Here, Bullet

Monday, April 10, 2006
Here, Bullet
Stern Center, Great Room, 7:00 p.m.

Here Bullet
Issue in Context
A majority of the poems in Here, Bullet were written during Turner’s one-year tour in Iraq and reflect the struggle to understand his place in the War and the world. This first-hand account of the War in Iraq stands as a powerful witness to the actual events of the War. The poems are neither politically skewed nor do they make moral assumptions. Instead, they leave the reader to draw conclusions and feel the poetry.

The first and only of Brian Turner’s published books to date, Here, Bullet has garnered national acclaim. Both author and poetry have been featured in many publications and radio broadcasts, including Maine Things Considered and NPR. Here, Bullet is the recipient of the 2005 Alice James Books’ Beatrice Hawley Award.

Reviews of Here, Bullet

• “The day of the first moonwalk, my father’s college literature professor told his class, ‘Someday they’ll send a poet, and we’ll find out what it’s really like.’ Turner has sent back a dispatch from a place arguably more incomprehensible than the moon—the war in Iraq —and deserves our thanks…”
– The New York Times Book Review

• “As a war poet, [Brian Turner] sidesteps the classic distinction between romance and irony, opting instead for the surreal.”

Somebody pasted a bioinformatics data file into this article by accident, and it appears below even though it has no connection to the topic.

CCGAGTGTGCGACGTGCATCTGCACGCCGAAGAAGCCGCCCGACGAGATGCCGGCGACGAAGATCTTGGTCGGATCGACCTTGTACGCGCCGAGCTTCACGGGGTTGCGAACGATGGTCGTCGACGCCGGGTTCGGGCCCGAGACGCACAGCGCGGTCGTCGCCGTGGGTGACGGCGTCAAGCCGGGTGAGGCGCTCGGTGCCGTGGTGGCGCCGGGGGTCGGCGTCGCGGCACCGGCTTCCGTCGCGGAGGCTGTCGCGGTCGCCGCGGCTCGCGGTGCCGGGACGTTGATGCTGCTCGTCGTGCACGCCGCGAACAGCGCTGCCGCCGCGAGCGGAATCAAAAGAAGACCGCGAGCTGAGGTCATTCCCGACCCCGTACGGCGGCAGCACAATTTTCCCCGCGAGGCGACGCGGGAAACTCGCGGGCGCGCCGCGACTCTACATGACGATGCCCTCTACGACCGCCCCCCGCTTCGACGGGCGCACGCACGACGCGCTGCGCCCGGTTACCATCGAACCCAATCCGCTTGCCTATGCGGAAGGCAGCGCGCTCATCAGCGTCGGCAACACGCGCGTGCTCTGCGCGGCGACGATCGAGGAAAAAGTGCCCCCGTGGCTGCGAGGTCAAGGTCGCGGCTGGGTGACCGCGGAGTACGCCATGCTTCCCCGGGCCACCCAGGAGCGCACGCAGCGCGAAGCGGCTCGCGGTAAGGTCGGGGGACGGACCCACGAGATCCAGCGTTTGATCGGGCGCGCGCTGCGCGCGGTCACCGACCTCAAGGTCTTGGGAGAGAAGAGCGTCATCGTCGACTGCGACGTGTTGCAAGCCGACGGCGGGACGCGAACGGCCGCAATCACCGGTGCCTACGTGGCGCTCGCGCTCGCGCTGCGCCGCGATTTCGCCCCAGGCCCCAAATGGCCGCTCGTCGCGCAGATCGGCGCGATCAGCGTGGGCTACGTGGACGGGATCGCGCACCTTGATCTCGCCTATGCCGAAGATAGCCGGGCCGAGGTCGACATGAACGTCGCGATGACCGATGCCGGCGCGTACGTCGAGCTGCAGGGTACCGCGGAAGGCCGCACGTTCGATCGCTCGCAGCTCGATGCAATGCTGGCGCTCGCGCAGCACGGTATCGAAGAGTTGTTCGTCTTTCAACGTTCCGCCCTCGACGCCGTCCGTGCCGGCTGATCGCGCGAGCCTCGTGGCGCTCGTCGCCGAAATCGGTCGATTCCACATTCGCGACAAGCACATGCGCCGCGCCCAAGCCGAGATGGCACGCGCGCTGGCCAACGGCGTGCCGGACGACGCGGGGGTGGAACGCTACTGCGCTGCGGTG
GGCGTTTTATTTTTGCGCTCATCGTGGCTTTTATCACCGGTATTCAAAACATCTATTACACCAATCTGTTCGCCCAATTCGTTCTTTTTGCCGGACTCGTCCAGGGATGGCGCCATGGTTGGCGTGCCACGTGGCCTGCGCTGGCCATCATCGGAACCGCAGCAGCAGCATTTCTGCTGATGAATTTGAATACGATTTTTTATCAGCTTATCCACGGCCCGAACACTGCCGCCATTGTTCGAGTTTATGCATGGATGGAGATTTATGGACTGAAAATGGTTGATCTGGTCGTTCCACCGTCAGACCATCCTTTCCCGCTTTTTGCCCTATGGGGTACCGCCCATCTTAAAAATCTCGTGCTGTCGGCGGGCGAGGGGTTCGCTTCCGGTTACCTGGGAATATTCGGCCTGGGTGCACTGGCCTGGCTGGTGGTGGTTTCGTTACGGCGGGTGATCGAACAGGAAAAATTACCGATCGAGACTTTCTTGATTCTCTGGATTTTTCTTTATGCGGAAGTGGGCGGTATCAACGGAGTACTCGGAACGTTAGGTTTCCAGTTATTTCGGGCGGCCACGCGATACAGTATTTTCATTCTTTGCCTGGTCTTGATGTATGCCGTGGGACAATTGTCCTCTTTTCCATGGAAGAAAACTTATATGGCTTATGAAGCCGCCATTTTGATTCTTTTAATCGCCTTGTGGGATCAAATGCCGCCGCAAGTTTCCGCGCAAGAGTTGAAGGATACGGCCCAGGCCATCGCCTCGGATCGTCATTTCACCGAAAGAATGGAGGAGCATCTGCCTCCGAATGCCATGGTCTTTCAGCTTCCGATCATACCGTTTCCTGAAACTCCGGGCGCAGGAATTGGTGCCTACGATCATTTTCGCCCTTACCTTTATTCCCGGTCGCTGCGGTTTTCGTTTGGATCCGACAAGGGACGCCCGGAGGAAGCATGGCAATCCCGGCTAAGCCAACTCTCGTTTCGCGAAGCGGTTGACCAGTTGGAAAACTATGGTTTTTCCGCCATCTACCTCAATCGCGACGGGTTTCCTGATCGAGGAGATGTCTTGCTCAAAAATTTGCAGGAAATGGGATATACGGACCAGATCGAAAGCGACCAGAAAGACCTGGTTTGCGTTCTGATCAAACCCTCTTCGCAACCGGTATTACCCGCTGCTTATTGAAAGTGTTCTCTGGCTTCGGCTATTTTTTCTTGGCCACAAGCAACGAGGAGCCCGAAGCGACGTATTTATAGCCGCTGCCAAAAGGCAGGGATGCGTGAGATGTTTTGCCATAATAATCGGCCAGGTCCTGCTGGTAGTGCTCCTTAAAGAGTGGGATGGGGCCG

– The New Yorker

About the Speaker
After earning an M.F.A. in poetry from the University of Oregon , Brian Turner began a life of travel. He lived in South Korea for a year before serving seven years in the U.S. Army. He was deployed to Bosnia-Herzegovina from 1999-2000 with the 10th Mountain Division and most recently to Iraq from 2003-2004 with the 3 rd Stryker Brigade Combat Team, 2 nd Infantry Division. There, he was stationed near Mosul and was a team leader in the first Stryker brigade to enter the combat zone.

His poetry has been published in Poetry Daily, The Georgia Review and other journals, and in the Voices in Wartime Anthology published in conjunction with the feature-length documentary film of the same name.

“In Iraq , I was a sergeant. I was a team leader. My job was to accomplish the missions given to me and to see that my men made it home safe when it was all over. At the same time, I saw myself as an embedded poet; it was my job to witness, to provide testimony, however limited and filtered through the lens of my own faulty perceptions, to the ongoing war. Death hovered over all of this.”
– Brian Turner, excerpt from an essay for The New York Foundation for the Arts

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